By Eric Pace, in The New York Times
Hans Schwerte, an authority on literary history who admitted in 1995 that under another name he had been an SS officer, died on Dec. 18 in a retirement home in Marquartstein, Germany. He was 90. His death was announced by the Aachen Technical University.
By the time that he acknowledged his SS role under his original name, Hans-Ernst Schneider, Dr. Schwerte had retired as a professor at the university, where he was rector from 1970 to 1973, and had received a high German decoration for his postwar contributions to German scholarship.
He described his role in a letter to academic authorities in Aachen after anonymous phone calls and letters had threatened to reveal his identity, he said.
Another reason for the disclosure was that Dutch television was about to broadcast an investigation of Dr. Schwerte’s SS activities in the Netherlands. His rank was the equivalent of army captain.
Dr. Schwerte, who had a reputation as a liberal in politics, denied having taken part in atrocities that involved experiments on inmates of concentration camps.
In 1995, he gave an interview to a reporter for The New York Times at a time when he had been accused of having helped to procure medical equipment — microscopes, centrifuges and crucibles — used for so-called scientific experiments in the Dachau camp. As Hans-Ernst Schneider, records indicated, he was also on the personal staff of Heinrich Himmler, the head of the SS and the Gestapo.
In the interview, he said the order to obtain the equipment ”probably came across my desk as an administrative matter,” adding: ”But I never took part in any medical matters. I never went to a concentration camp. I had nothing to do with it.”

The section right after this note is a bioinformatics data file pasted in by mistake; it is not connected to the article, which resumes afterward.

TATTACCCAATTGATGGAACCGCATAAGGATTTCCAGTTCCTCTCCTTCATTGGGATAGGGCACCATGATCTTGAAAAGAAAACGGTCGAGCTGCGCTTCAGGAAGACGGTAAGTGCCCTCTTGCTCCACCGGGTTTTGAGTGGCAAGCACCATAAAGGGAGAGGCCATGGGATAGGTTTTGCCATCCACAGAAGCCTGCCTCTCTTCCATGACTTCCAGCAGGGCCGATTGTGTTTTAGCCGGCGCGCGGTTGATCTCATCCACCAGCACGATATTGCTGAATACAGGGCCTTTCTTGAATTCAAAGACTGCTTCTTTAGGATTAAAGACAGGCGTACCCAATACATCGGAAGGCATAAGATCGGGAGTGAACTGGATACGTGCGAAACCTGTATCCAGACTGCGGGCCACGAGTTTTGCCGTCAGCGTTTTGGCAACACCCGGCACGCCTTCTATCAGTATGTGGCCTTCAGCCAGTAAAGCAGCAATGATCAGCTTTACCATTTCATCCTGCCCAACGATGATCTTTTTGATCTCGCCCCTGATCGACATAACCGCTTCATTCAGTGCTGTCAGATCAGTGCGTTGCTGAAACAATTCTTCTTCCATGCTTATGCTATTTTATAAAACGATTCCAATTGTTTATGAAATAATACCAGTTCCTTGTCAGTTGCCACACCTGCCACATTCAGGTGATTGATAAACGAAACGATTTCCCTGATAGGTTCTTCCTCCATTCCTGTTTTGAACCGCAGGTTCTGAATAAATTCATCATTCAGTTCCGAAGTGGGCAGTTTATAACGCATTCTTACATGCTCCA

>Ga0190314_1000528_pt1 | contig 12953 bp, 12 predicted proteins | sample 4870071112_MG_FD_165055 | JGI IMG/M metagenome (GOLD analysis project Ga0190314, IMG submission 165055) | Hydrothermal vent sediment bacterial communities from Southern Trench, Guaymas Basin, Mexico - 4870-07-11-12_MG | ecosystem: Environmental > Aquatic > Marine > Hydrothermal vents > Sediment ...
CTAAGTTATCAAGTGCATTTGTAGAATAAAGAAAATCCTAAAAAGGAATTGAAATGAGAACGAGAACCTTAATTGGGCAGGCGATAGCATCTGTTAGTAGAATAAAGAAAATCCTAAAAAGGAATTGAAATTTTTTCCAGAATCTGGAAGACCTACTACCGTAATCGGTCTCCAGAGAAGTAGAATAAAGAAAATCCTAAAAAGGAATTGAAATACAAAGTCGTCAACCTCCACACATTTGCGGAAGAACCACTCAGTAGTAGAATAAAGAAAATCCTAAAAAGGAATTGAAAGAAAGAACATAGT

After Dr. Schwerte had acknowledged his SS role, Simon Wiesenthal, the Nazi hunter who had made fruitless inquiries about his past, said in an interview, ”There are many Schwertes in other fields, but the fact that he could become the rector of a university is unique.”
After the confession, Dr. Schwerte was stripped of his Federal Service Cross and title of professor.
In discussing his hidden years, Dr. Schwerte depicted himself as a victim of persecution and circumstance. He said he had taken a new identity to obtain employment, not to hide wartime misdeeds.
When he was interviewed in 1995, he denied having committed war crimes while in the SS. ”I wore that uniform,” he said. ”But I never committed a crime in that uniform. My work was purely academic.”
No charges were ever brought against him.
According to the Jewish Telegraphic Agency, Dr. Schwerte was born in Konigsberg, the German city that is now Kaliningrad, Russia. A Munich newspaper, The Suddeutsche Zeitung, said that five months after World War II had ended in Europe, Dr. Schwerte’s wife reported that he had died. The newspaper said she had remarried him under the name Hans Schwerte, saying he was her brother-in-law. Other painstaking steps were taken to establish the new identity.
His wife, Annemarie, survives him.
Jeffrey Richards, an American academic who identified Dr. Schwerte as Hans-Ernst Schneider in a letter to Mr. Wiesenthal in 1992, said wartime records at the Berlin Document Center showed that Mr. Schneider had been sent on SS ”special missions” to Poland, Latvia and the Netherlands before becoming editor of an SS propaganda publication in Berlin.